One form of aggression that is seen in the media is sexual aggression. In early studies all the way back to 1967, researchers have identified male college students who have admitted to obtaining sex from females against their wishes through verbal coercion, physical force and alcohol consumption. In early studies, 25% of men surveyed reported that they had forced a woman to have some form of sexual intercourse against their will. Most of the reports were of girlfriends, casual dates, and friends. Studies have also shown that most of the men that have committed these types of acts distrust women, are easily angered by them, or hold views of relationships in a different way than other men. Some even view it as a game to be won (Abbey, Jacques-Tiura, & LeBreton, 2011).
The author of this paper works with many aggressive individuals on a daily basis. Some are more aggressive than others, and some have even shown signs of their aggression decreasing. The author has taken time to interview several of the individuals that he works with to try and obtain any pertinent information for this paper. One of the individuals interviewed was a long time correctional supervisor who is very abrasive, yet respected by everyone he is around. The supervisor stated that he noticed his aggression beginning just before high school. At that time he was being bullied by other students. He had enough and started fighting back. Eventually he realized that he was not the only person getting bullied: the less fortunate, poor kids, ugly kids, mentally and physically disabled kids were getting bullied also. This individual is, and always has been a large framed guy, so he used it to his advantage and stopped a lot of the bullying that was happening to his friends. He eventually started working at the prison in Kentucky, and moved up in rank, and wears many hats, so to speak. He is firm in what he expects from his employees, and he is fair when it comes to disciplinary action towards inmates and staff. He believes that many of the newer generation of employees are what keeps him abrasive in his personality, because people seem to always want something but never want to give anything in return. His home life is much like his work life, only he is more lenient at home with his family because it is a more comfortable environment, and it doesn’t seem like his family is out to get him in trouble. He stated that if he is faced with a challenge, for instance his child not cleaning his room after being told countless times, is when the aggression and abrasive personality comes out. He stated that his son poses a challenge, in a sense of challenging his authority.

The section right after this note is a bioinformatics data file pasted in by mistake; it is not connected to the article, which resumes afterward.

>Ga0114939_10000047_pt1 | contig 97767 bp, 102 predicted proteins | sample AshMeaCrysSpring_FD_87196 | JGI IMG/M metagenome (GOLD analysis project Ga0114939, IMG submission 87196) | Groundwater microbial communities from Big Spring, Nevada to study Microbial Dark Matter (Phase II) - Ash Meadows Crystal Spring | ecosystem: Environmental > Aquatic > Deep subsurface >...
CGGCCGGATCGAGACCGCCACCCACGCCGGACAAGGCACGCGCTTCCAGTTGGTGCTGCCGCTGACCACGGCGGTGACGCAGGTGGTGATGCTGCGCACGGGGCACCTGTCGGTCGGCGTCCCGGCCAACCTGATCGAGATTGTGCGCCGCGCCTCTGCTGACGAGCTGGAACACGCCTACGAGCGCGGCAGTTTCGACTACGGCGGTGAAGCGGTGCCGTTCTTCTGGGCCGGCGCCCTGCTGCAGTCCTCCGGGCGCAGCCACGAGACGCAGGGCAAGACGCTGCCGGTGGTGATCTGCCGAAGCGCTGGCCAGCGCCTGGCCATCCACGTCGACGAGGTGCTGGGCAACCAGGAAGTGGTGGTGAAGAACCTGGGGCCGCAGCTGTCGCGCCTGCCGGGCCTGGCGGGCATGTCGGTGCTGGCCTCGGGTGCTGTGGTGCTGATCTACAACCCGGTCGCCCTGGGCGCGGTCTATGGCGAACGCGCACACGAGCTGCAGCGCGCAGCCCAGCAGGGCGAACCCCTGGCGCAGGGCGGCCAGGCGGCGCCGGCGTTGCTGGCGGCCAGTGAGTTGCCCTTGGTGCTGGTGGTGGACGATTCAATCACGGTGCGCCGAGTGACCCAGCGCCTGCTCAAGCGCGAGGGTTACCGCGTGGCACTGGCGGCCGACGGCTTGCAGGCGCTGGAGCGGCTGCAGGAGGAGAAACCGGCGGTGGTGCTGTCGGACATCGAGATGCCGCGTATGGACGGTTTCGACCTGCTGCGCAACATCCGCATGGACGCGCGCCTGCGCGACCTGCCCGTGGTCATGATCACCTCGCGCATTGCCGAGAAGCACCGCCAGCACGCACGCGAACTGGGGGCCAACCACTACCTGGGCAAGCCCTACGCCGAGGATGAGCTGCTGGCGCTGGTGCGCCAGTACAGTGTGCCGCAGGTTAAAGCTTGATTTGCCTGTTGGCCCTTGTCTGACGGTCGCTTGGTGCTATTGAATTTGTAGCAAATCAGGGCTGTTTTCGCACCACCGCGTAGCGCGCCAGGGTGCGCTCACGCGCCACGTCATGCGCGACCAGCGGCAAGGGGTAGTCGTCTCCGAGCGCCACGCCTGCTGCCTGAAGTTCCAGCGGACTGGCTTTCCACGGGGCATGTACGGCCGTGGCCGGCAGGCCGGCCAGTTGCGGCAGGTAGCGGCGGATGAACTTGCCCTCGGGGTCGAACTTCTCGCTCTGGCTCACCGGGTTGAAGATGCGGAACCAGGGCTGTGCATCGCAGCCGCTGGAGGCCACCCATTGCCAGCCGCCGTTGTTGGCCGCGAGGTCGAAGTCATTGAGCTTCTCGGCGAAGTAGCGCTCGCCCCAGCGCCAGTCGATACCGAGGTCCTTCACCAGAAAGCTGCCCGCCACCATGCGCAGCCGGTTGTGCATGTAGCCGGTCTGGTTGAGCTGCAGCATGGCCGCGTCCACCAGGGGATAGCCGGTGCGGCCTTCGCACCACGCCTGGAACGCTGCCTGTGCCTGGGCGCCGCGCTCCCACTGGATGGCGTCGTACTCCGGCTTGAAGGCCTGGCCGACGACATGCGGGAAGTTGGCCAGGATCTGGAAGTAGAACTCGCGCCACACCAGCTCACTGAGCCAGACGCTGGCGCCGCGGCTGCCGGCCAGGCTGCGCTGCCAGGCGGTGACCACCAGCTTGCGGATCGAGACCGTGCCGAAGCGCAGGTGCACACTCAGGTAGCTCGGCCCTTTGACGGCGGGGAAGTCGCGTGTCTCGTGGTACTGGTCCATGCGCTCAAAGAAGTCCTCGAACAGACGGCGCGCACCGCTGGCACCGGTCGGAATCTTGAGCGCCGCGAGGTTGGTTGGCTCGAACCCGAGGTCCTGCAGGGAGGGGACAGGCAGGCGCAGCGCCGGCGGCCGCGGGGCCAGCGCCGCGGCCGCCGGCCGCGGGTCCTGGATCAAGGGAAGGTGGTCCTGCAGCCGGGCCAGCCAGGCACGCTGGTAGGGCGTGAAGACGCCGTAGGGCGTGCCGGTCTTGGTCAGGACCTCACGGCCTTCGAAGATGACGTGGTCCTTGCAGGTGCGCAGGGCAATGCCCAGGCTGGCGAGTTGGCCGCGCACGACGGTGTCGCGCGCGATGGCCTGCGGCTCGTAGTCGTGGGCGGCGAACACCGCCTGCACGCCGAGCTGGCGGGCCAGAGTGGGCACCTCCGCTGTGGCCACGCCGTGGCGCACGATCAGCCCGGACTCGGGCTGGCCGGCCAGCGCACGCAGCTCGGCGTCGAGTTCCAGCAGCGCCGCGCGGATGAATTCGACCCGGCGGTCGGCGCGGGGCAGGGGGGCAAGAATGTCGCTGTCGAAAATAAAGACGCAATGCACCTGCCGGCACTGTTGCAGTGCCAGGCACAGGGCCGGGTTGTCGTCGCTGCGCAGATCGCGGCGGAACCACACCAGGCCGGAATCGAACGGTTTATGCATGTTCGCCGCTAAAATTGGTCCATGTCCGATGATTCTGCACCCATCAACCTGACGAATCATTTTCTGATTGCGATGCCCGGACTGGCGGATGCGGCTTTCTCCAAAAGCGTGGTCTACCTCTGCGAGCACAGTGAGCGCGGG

Two inmates that were interviewed were gang members before their incarceration. These two inmates are very well respected by staff and inmates, and very powerful among the inmate population. They did not want to comment too much on their previous activities before prison, but one thing they could both agree on is that they were bullied in school, and that is why they joined the gangs. They believed they “had a family that had our back” (Paul P., William K. 2012). After years of incarceration for murder, they realized they were wrong. The same family that had their backs on the street hasn’t contacted them since they went to prison. These two inmates took out their frustrations on staff and inmates for several years, until they “grew up” and accepted responsibilities for their own actions. Both inmates have contributed their decrease in aggressiveness to growing older.
Another inmate that was interviewed that has had past aggression issues blamed them on being sexually molested as a child. He stated that he took his frustrations out on everyone and everything around him, which in turn promoted his juvenile criminal activities. He was first sent to a boy’s home at the age of 15, and every time he got out he would get into more trouble, until eventually committed murder and ended up with a sentence of life without the possibility of parole. Like the two gang bangers, he credited his decrease in aggressive behavior to growing up. Now at age 41, to channel his built up aggression he “hits the weight pile” (Tim M., 2012).
In conclusion, this paper was written to discuss different types of aggression, whether physical, verbal, non-verbal and sexual. Many studies and research have been in the works for many years to determine what may cause aggression in individuals. It was once believed that aggression is a learned response, and that one must be in the presence of aggression to become aggressive. More recent studies contradict this theory because children throw temper tantrums without ever being around aggressive individuals. One question remains is that how is it possible for aggression to be a learned response, when aggression generally decreases with age and maturity. This paper also discussed how some studies revealed that people with aggressive personalities became more aggressive with frequent alcohol consumption. During all of the research and interviews done for this paper, the author seems to